Hydrocephalus refers to the abnormal enlargement of cerebral ventricles and/or subarachnoid space as a result of excess cerebrospinal fluid (CSF) accumulation. There are two types of true hydrocephalus: communicating hydrocephalus, which occurs due to decreased CSF absorption or increased CSF production in absence of any CSF-flow obstruction, and noncommunicating hydrocephalus, which occurs due to the obstructed passage of CSF from the ventricles to the subarachnoidal space. Both forms cause elevated intracranial pressure (ICP), which leads to headache, nausea, and/or vomiting. Specific clinical manifestations include changes in vital signs resulting from brainstem compression and, in congenital hydrocephalus, macrocephaly. Normal pressure hydrocephalus (NPH) is a chronic form of communicating hydrocephalus that occurs in older individuals (> 60 years of age). NPH occurs due to decreased CSF absorption and manifests with normal ICP because of effective compensation for the slow CSF accumulation through ventricular dilation. This ventricular distention leads to the classic presentation of urinary incontinence, dementia, and ataxic gait. Hydrocephalus ex vacuo is the enlargement of the ventricles and subarachnoid space due to loss of brain tissue (e.g., cerebral atrophy) and the subsequent filling of the void with CSF. It is not considered a true hydrocephalus because ventricular enlargement does not result from CSF accumulation and, accordingly, does not affect intracranial pressure or flow of cerebrospinal fluid. CT or MRI (and ultrasound for infants) are important diagnostic procedures for all types of hydrocephalus. A CSF tap test confirms the diagnosis of NPH. Treatment involves surgical insertion of a shunt, which drains excess CSF into another area of the body (usually the peritoneum).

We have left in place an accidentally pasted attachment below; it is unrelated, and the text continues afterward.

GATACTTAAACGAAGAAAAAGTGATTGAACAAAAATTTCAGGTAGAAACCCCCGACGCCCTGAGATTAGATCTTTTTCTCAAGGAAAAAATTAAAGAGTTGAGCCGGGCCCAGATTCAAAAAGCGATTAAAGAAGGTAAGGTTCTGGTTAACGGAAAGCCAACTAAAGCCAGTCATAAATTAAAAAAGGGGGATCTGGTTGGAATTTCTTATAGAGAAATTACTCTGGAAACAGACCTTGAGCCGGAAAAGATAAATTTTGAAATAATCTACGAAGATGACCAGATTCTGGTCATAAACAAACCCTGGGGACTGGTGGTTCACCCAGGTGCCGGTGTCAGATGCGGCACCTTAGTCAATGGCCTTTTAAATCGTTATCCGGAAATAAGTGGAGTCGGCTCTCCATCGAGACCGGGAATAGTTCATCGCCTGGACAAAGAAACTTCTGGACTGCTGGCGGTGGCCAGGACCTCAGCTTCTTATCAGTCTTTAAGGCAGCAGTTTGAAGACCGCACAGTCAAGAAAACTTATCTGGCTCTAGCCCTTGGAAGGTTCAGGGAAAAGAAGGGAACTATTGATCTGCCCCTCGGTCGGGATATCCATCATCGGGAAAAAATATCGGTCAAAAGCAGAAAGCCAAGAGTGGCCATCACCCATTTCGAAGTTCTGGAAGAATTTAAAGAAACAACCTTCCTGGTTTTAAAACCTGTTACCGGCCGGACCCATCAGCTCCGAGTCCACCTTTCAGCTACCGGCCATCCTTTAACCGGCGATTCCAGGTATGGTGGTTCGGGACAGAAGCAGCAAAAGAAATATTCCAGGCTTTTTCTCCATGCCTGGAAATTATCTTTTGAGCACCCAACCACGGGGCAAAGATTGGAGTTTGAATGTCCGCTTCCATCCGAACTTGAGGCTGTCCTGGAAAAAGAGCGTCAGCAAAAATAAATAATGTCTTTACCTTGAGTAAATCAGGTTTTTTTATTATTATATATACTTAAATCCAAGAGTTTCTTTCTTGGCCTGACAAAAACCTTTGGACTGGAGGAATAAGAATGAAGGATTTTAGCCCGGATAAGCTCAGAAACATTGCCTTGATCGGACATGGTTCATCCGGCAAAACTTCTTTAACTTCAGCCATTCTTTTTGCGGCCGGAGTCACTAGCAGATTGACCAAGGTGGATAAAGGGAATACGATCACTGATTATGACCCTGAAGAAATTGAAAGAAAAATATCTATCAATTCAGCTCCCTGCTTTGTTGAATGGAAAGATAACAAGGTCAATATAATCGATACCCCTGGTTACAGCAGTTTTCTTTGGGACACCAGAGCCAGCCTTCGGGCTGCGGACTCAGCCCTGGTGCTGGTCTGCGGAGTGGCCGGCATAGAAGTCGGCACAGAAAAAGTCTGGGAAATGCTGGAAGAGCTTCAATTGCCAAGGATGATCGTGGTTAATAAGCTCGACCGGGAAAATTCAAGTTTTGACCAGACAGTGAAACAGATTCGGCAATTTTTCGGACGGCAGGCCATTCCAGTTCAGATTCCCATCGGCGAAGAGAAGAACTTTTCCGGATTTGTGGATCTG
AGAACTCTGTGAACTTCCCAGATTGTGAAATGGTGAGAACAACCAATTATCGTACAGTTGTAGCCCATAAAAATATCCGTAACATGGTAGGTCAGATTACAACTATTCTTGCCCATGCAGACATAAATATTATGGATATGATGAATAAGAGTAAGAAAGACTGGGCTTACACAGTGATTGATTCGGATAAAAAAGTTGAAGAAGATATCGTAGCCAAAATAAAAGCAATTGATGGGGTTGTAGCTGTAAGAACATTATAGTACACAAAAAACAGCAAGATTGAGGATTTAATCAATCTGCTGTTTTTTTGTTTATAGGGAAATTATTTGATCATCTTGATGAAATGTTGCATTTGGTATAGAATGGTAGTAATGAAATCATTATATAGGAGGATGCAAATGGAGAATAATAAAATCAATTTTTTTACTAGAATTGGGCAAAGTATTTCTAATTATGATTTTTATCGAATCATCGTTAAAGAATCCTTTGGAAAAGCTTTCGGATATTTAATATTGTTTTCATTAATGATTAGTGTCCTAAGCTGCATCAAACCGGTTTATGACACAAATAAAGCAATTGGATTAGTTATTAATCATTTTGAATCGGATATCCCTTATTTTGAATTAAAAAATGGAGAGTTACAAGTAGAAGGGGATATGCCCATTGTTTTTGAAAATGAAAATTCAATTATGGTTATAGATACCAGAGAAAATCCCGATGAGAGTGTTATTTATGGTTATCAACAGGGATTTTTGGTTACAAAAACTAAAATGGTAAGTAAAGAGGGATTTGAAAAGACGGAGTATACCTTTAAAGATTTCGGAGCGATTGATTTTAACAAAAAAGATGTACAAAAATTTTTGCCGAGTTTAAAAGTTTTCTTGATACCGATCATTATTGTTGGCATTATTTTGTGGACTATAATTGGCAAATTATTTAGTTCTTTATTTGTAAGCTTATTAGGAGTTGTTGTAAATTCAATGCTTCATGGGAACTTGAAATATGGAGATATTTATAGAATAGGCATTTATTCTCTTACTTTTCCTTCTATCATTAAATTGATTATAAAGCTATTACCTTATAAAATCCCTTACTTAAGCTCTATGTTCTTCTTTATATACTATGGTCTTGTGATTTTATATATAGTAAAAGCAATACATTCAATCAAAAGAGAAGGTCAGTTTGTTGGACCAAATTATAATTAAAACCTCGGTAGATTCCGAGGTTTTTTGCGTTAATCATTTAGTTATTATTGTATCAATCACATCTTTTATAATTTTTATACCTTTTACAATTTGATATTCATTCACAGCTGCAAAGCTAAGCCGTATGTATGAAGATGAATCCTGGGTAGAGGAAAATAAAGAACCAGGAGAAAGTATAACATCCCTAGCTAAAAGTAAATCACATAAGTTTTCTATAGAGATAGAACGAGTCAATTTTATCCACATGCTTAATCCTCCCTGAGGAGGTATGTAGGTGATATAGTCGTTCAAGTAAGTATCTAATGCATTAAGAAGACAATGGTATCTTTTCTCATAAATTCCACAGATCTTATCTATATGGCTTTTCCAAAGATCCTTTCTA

- Hydrocephalus is a condition in which CSF accumulates within the cerebral ventricles, causing their enlargement.